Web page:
Why do people dislike Rush Limbaugh?

You may have heard about the recent Harris Poll that said almost half of Americans think Rush Limbaugh is the News and Current Events personality they dislike the most:

Harris Poll Results

Now the details – Harris provided a list of 26 possible answers and asked the people to select the 3 persons they liked the most, and disliked the most, and asked the people if they were Republicans, Democrats or independents.

Problem #1 – Harris chose the list

You won’t find Glenn Beck as a choice, or Michael Savage, or Mark Levin, or Bill Bennett, or Ed Schultz, or Bill Press.    The only choices on the list are TV personalities – with the one exception of Rush Limbaugh.   Talk about apples and oranges (or how irrelevant radio is to America?)

Problem #2 – The poll is of people on the Internet

This was a poll of online users only, who answered using their web site

Problem #3 – The poll is weighted

Harris took the raw numbers and weighted them based on what they believe real America is – as opposed to the 2,000 people who answered – including weighting the results based on how much time the people spend online.  Once you give up trying to pick a representative sample from a population and instead use a known skewed sample and weight the results to try to create an approximation of the entire population, the results can pretty much say anything someone has paid you to make the outcome to be.

Problem #4: – the poll is self selected

The people who answered the poll are those people who wanted to answer the poll.   As the disclaimer at the end admits, with participation in the poll being voluntary and self-selected, it is impossible to calculate a margin of error – meaning that it’s a totally useless, meaningless poll.




This entry was posted in Radio Biz. Bookmark the permalink.

9 Responses to Why do people dislike Rush Limbaugh?

  1. foyle says:

    “Lies, Damned Lies, and Statistics”

  2. jackkeats says:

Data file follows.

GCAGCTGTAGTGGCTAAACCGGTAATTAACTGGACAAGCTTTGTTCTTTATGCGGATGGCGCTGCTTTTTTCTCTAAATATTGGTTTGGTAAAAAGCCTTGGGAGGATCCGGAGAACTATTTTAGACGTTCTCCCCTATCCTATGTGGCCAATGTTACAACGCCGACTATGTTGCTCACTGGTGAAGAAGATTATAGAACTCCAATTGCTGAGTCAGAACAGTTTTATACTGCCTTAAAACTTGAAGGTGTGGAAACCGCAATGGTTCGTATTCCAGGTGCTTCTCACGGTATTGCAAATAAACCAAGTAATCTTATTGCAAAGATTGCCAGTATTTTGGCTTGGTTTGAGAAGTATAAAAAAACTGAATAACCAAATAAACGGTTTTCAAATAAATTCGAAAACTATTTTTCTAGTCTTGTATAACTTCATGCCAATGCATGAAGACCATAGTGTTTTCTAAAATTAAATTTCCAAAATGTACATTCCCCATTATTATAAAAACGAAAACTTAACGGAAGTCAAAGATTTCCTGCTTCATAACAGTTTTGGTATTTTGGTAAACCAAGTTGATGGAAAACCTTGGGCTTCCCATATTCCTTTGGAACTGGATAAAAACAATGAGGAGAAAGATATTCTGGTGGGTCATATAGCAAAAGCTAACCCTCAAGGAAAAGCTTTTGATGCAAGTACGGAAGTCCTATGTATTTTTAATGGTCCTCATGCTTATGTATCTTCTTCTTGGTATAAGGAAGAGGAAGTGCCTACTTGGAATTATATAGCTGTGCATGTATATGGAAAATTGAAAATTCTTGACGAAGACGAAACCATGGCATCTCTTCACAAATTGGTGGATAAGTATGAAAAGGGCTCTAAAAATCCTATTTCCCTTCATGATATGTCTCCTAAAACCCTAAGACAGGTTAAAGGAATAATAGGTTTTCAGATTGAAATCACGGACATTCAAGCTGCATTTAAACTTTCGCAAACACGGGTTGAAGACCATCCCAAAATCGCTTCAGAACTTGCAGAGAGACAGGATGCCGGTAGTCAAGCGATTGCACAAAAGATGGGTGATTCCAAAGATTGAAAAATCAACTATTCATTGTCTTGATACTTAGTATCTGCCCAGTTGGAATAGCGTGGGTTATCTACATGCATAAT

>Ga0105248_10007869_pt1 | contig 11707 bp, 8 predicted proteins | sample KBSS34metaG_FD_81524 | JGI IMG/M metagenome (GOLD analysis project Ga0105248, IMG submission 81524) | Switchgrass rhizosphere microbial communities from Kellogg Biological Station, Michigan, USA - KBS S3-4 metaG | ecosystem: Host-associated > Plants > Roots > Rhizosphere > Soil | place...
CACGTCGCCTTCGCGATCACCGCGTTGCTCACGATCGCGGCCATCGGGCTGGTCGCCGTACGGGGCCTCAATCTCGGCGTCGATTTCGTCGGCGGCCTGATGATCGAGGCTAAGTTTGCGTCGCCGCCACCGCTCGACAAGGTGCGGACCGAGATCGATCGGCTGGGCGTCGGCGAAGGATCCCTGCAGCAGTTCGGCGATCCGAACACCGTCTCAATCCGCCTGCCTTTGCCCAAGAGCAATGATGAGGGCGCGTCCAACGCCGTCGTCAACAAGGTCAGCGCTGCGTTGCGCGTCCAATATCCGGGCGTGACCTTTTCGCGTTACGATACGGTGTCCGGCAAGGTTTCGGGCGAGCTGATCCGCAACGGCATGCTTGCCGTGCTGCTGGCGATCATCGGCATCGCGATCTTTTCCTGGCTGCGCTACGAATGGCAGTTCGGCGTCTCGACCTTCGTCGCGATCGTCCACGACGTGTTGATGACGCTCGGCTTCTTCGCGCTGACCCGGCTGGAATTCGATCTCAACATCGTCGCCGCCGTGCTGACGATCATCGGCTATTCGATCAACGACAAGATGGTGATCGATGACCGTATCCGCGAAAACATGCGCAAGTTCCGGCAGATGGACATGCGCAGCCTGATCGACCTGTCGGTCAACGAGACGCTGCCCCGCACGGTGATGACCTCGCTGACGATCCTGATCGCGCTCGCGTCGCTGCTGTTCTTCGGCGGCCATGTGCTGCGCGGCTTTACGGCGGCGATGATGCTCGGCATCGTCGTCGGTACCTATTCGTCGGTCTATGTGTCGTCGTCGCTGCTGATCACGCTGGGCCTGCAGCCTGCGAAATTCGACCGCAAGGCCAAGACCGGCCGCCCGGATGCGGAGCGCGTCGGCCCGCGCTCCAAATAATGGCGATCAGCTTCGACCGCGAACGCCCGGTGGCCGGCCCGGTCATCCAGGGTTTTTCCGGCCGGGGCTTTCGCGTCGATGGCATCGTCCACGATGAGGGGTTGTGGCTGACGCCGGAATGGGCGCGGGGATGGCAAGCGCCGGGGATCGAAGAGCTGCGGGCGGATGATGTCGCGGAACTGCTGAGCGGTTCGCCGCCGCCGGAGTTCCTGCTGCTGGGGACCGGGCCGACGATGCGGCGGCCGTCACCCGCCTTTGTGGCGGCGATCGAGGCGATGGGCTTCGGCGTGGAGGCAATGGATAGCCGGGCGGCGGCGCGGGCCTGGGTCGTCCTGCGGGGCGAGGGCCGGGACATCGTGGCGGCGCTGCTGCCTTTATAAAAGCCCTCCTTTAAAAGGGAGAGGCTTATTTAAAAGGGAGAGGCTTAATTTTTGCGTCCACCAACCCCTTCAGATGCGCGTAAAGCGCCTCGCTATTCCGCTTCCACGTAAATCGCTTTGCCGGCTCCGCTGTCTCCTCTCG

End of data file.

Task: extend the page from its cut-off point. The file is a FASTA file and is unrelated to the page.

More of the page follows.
To quote my grandfather:
    “Figures lie and liars figure.”
    It seems to me that these ‘polls’ are designed to reflect the pollster’s position, rather than the pollee. (I’m not sure that’s a word, but it should be)

  3. Art Stone says:

    To the extent it means anything, it mostly is measuring name recognition. It’s already well established that Rush’s audience is highly skewed toward older male men, particularly high income well-educated.

    My sense is getting married again probably makes his show even less interesting to women. I’ve noticed a pattern over the years that when male hosts get married (or remarried), the tone of the show changes – they become more hostile and aggressive toward male callers who challenge their opinions – as if they are attacks on their manhood and they need to defend their castle. I still listen some, but Rush’s show is evolving into “I hate Obama 24 hours a day”. It’s becoming as unhinged as the Bush Derangement Syndrome people were four years ago.

    As much as I don’t like Glenn Beck’s current direction, I do admire Beck hopping on a plane and going to Greece to see and smell the reality of what may be our future. Rush staying inside his gated community in Palm Beach is making him more and more disconnected from his audience. That caller fromNacogdoches, Texas about 10 years ago had it nailed.

    • pacraft35 says:

      I disagree. I’m a married female and I love Rush more than ever, having listened to him since around the early 90s. Whether he’s married or not has never made a difference to me and I detect no difference in his commentary, other than to hear an occasional reference about his wife. I think if anything Rush has mellowed and become better. As far as the “I hate Obama” I think he’s only voicing what many frustrated people out there are feeling. Obama has absolutely no regard for what the people in this country want (as evidenced by his ignoring the will of the people on health care and a host of other issues.) Again and again, he shows that he’s more interested in catering to an elite select group including the environmentalists and other factions of the far left. This along with his sarcastic & nasty remarks to anyone who disagrees with him, as well as his obvious dismal performance, fuels dislike for Obama without Rush saying anything at all. But it is nice to have the very few voice some of your own feelings, since it’s clear the media is never going to present an even picture of Obama and his performance. They are so unapologetically biased that it’s fair game to show the other side, and OK with me to do it with humor.